The actual portrait of your soul that we see here is kind of intense. You've got all the phases of life, some cadaverous guys in robes, but it's all very beautiful. How much of your insight did you contribute to those images?
That was all Sophie. Most of it was taken from her dreams. There's a [shot] with a guy pulling the things out of the kid's head -- the weird little purple blocks? There was a lot more stuff that she cut, too; it's too bad. But none of it was my stuff. And somebody asked me, "Did she ask you about your dreams?" And I thought, "Interesting. It would have been very different if it had been my dreams."
What would it have been?
[Long pause] A lot more weird. A lot more animals. I dream about animals all the time. There would have been a lot more animals, and the bald guys are a lot more like something from my dreams. So yeah. More animals.
But when you have a film depicting you this personally, though -- when you're literally playing yourself -- how OK are you relinquishing control of the Paul Giamatti we see onscreen?
We went through a version at one point where she did make it more actually me. She added biographical detail and things from different jobs I've had, and that did not make me comfortable. I didn't want to be playing myself, actually. I wanted to be playing a character. I had that much control -- to say, "Don't actually make it me." The most important thing was getting that persona into it. More than personal things, we had to make sure whatever persona she wanted to communicate to the audience was there. But I never felt any existential crisis in any way because of the part.
I did find myself wondering during the film why it had to be Paul Giamatti.
I've thought a lot about that, too. Why does it have to be me? I go back and forth thinking, "There's not really any reason it has to be me." They had a version where they changed the name to... I don't know, Dave Edwards or something. And it did weirdly feel like it lost something. It comes from a dream about Woody Allen, so there may be some way in which it [has] a more dreamlike quality because it's a real person -- that it actually causes you to wonder, "Why is it him?" You have a dream, and the guy on House is in your dream. And you're like, "Why is this guy in my dream? There must be some significance to it." So I almost feel like it pulls you into it in a weirder way by giving you this off-center, surreal thing.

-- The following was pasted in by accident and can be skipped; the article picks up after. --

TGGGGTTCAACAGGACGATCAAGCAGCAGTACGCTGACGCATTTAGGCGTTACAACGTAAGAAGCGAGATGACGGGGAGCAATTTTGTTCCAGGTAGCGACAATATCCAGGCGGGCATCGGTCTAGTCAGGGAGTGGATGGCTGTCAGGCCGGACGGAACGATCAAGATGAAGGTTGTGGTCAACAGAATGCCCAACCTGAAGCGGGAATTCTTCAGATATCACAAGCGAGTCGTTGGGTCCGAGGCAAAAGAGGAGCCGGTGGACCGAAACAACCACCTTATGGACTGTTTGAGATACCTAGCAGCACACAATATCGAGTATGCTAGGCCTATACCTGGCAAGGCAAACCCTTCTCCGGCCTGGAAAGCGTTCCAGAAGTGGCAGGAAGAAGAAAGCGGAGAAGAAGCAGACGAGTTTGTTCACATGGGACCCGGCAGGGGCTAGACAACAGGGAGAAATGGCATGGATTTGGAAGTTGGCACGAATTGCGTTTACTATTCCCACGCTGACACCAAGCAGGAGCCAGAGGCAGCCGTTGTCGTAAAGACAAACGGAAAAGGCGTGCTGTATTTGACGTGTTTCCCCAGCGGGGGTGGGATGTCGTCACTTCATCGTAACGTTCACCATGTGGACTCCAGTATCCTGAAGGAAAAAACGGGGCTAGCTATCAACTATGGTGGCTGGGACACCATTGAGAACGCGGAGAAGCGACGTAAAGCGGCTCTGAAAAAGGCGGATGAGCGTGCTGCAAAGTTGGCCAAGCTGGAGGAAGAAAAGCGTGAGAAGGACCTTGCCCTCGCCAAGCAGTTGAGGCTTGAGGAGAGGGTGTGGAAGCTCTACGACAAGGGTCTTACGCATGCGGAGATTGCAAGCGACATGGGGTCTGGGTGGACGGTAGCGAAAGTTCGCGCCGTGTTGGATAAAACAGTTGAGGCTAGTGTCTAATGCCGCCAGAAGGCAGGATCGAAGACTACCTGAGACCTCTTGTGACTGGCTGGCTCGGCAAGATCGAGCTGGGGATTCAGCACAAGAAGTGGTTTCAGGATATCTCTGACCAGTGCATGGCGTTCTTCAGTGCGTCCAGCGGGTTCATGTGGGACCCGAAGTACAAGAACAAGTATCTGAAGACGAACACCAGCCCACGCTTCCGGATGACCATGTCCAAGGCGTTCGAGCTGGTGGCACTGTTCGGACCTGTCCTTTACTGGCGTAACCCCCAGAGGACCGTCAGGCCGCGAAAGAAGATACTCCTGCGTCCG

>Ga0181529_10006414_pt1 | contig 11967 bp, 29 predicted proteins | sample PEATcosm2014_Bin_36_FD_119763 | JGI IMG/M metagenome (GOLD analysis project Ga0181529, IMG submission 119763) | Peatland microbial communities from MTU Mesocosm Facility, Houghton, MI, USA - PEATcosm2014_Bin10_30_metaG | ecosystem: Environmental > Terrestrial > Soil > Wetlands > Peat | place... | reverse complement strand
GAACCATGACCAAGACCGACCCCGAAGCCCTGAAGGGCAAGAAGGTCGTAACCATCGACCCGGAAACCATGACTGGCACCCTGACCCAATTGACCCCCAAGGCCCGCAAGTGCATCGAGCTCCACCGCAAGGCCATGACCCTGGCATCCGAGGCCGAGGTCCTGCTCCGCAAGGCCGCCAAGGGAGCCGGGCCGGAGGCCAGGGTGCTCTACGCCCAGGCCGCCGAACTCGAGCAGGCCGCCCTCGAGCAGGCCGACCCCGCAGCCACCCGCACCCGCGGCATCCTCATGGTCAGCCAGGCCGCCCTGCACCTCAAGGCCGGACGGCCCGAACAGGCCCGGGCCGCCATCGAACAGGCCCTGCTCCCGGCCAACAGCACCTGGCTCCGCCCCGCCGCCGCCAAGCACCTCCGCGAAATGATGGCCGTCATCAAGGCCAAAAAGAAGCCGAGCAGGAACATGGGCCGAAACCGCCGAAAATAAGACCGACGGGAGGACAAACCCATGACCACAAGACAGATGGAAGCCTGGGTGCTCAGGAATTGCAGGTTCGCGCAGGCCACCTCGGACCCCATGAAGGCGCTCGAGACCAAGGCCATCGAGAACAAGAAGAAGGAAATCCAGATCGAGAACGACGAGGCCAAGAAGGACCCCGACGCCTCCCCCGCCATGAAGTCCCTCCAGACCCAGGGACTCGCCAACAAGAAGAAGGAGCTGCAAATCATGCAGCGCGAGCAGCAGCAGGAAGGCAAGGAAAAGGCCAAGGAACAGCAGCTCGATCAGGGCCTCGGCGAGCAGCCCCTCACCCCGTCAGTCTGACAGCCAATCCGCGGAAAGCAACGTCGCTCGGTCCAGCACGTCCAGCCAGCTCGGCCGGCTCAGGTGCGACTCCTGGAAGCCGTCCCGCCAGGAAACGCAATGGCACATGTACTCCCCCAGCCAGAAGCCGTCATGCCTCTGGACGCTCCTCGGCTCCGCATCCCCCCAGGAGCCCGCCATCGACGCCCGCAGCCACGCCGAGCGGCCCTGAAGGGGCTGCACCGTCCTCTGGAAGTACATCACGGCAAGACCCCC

And there are ways in which it works, too, because it's about what actually goes into making a person. So I suppose a real person does help forefront that idea of what constitutes what a person is. I think it does help with some of the metaphysical stuff in there, at least in a subconscious level. But it's an interesting question. I do wonder what the movie would be like if it weren't my name.
Do you ever go through this process with other characters? Where you might analyze their dreams or their subconscious? Even, say, John Adams.
I have, sometimes. Yeah. Well, he's an interesting case; all those guys were interesting. He had the clearest spiritual life of any of those guys. He had a very simple relationship with his faith, and that was definitely a part of that character. He was conflicted about things, kind of puritanical. There were definitely spiritual struggles he was having with himself. But sometimes I do. I remember playing a part on stage where it seemed like the part was causing me to have certain dreams that were relevant to the part. And it helped with things.
Well, it was a Commedia [dell'Arte] piece. It was this clown piece, and I was playing a guy who keeps flip-flopping between these two personalities. And I kept having dreams about different opposed... things. I don't want to go into the whole thing. But it helped me to think, "This is a good, simple way to think of this personality, and that is a good, simple way to think of that personality." So yeah. It did sort of work.